Stocks waver on Wall Street following a 4-day losing streak
NEW YORK Wall Street closed a wobbly trading day with more losses Wednesday due to a slide by technology companies. Treasury yields also fell broadly.
The S&P 500 lost 0.2%, marking its fifth consecutive loss. The Nasdaq composite which is heavily populated with tech stocks, dropped 0.5% while the Dow Jones Industrial Average was barely in the green.
Treasury yields declined significantly. The yield on the 10-year Treasury, which influences mortgage rates, slid to 3. 42% from 3. 53% late Tuesday. The Treasury yield on two-years, which tends be to track market expectations for future Federal Reserve action, fell to 4. 27% from 4.36%.
Investors have been struggling to keep up with the lack of news ahead for updates on inflation and consumer sentiment later in the week and the Federal Reserve’s meeting next Wednesday. Wall Street’s biggest concerns are still inflation, the Fed’s aggressive interest-rate increases, and recession worries.
“Investors continue to position for rates to go higher for longer,” Sam Stovall, chief investment strategist at CFRA.
The S&P 500 dropped 7. 34 points to 3,933.92. The Nasdaq fell 56. 34 points to 10,958.55. The Dow achieved a 1. 58 point gain, essentially flat, at 33,597.92.
Small stock companies also fell. The Russell 2000 Index fell to 5. 67 points, or 0.3%, to 1,806.90.
Every major index is headed for weekly losses.
Technology and communication services stocks were the biggest weights on the benchmark S&P 500 index. Apple dropped 1.4%, and Google parent Alphabet fell 2.1%.
Healthcare stocks were among the few bright spots. Pfizer rose 1.1%.
Investors recognized several companies for their solid earnings reports. After reporting strong results, Campbell Soup saw a 6% increase.
Carvana plunged 42.9%, its biggest single-day drop on record, after analysts at Wedbush Securities warned that the used vehicle chain’s bankruptcy risk is rising. The company has lost 98% of its value since the beginning of the year.
U.S. crude oil prices fell 3%, settling at $72. 01 per gallon, the lowest price this year. Economic updates this week could provide investors with more insight into the path of inflation and how the Fed will continue to fight high prices.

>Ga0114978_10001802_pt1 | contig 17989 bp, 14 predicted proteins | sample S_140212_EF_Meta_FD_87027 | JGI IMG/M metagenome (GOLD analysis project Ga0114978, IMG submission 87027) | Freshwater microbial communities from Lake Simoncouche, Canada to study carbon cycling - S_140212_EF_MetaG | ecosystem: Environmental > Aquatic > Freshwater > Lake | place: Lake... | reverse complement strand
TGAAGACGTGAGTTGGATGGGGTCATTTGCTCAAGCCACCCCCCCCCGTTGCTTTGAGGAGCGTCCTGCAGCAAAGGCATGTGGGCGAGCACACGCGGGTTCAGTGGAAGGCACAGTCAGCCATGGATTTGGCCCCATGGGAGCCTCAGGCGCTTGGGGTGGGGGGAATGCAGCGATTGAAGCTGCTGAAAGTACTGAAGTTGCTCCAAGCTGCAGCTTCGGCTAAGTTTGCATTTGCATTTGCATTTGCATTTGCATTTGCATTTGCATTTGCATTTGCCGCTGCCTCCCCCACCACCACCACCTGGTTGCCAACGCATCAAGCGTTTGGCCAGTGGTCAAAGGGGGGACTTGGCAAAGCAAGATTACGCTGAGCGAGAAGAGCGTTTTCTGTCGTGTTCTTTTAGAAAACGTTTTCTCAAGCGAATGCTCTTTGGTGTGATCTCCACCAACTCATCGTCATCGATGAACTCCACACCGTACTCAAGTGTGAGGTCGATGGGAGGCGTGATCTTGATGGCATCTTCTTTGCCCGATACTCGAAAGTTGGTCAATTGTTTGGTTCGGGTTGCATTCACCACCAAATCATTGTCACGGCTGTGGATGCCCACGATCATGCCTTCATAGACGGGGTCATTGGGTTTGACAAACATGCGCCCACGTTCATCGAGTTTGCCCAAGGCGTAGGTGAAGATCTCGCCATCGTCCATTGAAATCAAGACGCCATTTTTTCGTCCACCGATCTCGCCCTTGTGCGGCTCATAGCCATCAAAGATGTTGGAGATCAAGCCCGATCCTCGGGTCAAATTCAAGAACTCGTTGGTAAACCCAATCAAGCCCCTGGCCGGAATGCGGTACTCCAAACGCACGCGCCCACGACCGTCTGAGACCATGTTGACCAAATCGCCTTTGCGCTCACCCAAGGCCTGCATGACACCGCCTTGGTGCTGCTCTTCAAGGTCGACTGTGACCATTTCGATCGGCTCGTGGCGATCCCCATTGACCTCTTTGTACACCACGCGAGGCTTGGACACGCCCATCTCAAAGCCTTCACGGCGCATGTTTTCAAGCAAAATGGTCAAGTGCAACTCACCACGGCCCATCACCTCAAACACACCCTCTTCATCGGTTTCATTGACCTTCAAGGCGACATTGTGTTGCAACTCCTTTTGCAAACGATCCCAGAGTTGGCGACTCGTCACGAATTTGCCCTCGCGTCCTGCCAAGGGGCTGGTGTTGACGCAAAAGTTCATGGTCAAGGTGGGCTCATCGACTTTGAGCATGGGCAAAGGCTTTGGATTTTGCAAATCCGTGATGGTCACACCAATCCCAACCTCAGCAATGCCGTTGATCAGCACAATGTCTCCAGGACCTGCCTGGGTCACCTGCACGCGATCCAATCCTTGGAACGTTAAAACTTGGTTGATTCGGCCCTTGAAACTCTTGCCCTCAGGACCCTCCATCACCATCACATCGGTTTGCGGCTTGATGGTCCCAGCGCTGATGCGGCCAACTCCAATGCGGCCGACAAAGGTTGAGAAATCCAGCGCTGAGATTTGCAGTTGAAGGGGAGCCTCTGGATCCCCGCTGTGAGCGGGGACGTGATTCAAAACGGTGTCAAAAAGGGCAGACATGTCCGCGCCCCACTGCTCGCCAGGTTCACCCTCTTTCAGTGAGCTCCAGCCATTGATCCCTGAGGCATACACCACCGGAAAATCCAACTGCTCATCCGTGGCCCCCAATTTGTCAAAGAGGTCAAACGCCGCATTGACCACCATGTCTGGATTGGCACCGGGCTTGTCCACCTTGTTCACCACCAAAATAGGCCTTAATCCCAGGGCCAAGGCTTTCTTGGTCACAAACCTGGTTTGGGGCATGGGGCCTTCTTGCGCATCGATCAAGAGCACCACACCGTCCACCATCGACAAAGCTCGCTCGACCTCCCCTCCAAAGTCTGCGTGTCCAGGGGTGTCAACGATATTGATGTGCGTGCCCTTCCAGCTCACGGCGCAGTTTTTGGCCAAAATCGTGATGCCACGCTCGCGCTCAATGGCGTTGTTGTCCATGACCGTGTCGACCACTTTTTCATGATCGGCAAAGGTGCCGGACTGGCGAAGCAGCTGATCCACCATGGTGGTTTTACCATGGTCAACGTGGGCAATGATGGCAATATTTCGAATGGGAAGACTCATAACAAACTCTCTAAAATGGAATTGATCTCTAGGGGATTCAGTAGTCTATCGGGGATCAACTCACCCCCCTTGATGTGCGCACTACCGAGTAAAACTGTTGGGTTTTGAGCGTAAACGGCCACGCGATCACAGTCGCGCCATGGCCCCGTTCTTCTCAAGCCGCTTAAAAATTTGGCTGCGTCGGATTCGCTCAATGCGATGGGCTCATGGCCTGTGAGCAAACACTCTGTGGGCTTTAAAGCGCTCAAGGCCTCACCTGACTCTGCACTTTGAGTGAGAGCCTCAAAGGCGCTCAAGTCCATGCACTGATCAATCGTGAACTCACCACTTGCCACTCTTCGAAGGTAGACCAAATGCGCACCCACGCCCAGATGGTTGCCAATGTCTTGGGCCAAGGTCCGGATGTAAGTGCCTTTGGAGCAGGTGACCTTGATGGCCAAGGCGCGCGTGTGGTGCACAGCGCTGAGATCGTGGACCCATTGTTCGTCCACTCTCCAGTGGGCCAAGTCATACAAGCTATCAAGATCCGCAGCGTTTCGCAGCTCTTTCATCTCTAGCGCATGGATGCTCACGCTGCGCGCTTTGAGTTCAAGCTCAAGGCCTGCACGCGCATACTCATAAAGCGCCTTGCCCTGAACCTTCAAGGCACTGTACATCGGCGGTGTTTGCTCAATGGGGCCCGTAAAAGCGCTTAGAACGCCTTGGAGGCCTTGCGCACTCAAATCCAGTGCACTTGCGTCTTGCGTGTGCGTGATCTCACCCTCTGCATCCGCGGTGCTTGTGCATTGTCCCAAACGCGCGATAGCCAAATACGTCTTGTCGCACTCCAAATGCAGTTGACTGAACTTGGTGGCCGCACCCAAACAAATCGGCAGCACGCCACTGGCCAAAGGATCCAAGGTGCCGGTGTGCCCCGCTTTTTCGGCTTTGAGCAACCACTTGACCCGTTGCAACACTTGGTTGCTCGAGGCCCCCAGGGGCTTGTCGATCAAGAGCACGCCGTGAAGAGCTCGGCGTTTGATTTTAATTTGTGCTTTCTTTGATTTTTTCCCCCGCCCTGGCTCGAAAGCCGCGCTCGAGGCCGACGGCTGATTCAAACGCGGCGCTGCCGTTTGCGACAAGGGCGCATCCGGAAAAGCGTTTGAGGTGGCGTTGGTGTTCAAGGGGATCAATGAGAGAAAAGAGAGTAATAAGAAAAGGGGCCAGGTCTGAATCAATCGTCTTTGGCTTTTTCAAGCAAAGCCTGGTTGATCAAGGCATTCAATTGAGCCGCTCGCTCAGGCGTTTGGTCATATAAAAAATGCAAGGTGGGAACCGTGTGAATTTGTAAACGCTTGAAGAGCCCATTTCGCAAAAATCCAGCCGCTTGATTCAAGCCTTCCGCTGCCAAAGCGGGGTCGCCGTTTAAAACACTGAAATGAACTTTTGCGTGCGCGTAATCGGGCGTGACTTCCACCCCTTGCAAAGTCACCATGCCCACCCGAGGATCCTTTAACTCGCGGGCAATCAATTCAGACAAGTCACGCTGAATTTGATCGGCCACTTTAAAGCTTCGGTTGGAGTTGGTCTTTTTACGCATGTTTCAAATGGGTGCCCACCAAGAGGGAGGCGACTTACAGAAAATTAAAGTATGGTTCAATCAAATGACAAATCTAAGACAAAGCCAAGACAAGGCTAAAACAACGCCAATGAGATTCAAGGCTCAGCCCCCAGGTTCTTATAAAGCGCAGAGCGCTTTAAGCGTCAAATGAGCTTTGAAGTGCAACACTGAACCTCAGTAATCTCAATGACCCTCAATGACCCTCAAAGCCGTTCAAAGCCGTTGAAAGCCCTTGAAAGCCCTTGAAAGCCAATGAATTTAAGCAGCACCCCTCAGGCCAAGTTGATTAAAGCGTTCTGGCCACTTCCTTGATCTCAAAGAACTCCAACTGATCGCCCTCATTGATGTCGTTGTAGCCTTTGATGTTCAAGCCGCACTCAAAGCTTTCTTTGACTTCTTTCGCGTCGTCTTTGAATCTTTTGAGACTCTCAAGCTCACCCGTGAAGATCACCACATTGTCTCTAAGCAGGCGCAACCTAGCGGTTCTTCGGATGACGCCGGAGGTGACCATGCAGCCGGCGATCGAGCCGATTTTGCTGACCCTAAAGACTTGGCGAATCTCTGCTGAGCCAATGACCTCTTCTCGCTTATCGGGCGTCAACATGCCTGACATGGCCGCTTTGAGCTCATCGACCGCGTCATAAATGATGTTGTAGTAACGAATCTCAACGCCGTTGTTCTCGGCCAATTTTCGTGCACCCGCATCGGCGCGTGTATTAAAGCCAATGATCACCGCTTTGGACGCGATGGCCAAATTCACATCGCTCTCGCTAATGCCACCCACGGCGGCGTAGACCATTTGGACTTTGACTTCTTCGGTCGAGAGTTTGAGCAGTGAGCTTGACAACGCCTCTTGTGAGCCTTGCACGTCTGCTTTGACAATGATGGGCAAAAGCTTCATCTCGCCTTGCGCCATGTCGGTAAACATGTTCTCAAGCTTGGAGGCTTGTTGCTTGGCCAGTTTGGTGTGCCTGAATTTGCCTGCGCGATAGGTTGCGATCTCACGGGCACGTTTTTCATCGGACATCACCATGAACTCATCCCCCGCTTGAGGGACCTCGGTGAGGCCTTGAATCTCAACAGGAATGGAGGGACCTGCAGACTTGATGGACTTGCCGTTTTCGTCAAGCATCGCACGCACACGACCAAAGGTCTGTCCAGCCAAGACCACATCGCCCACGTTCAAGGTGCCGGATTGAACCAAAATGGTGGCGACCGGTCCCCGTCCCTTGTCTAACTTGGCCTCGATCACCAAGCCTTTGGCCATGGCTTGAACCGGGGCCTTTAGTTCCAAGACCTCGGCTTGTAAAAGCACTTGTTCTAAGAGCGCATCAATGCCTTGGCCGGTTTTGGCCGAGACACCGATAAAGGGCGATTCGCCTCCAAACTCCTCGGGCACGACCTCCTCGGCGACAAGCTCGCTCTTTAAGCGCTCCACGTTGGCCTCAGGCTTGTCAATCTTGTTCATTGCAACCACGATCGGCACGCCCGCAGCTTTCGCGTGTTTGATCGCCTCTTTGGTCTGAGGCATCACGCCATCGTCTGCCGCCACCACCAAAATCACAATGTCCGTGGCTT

The U.S. will release data about weekly unemployment claims on Thursday. The Fed has had difficulty taming inflation because the strong job market has been a key area of an otherwise slowing economy.
Friday’s government report on wholesale prices will give more information about how inflation is affecting businesses. Friday will see the release by the University of Michigan of a December survey of consumer sentiment.
Although they don’t move markets, these reports are getting a lot of attention because they are the last data dumps before next week’s Fed meeting.
The central bank will likely raise interest rates by half a percentage point at its next meeting. It has raised its benchmark interest rate six times since March, bringing it to a range between 3. 75% to 4%, the highest in 15 years. Wall Street expects that the benchmark rate will reach a peak of 5% to 5. 25% by the middle of 2023.
Inflation is easing. Economists expect the upcoming data about wholesale and consumer prices will reflect this trend. Although the pace has been slow, the Fed has made it clear that it will continue raising interest rates until inflation is under control. There are concerns that the central banking could impose too much pressure on the economy, causing a recession.
A growing number of analysts believe that the U.S. will slip into a recession in 2023,, but they are uncertain of its severity and duration.
European markets fell mainly. Overnight, Asian markets closed lower. China rolled back more of its strict COVID-19 rules that have hindered that nation’s economy and added more uncertainty to global supply chains.
Elaine Kurtenbach and Matt Ott contributed to this report.
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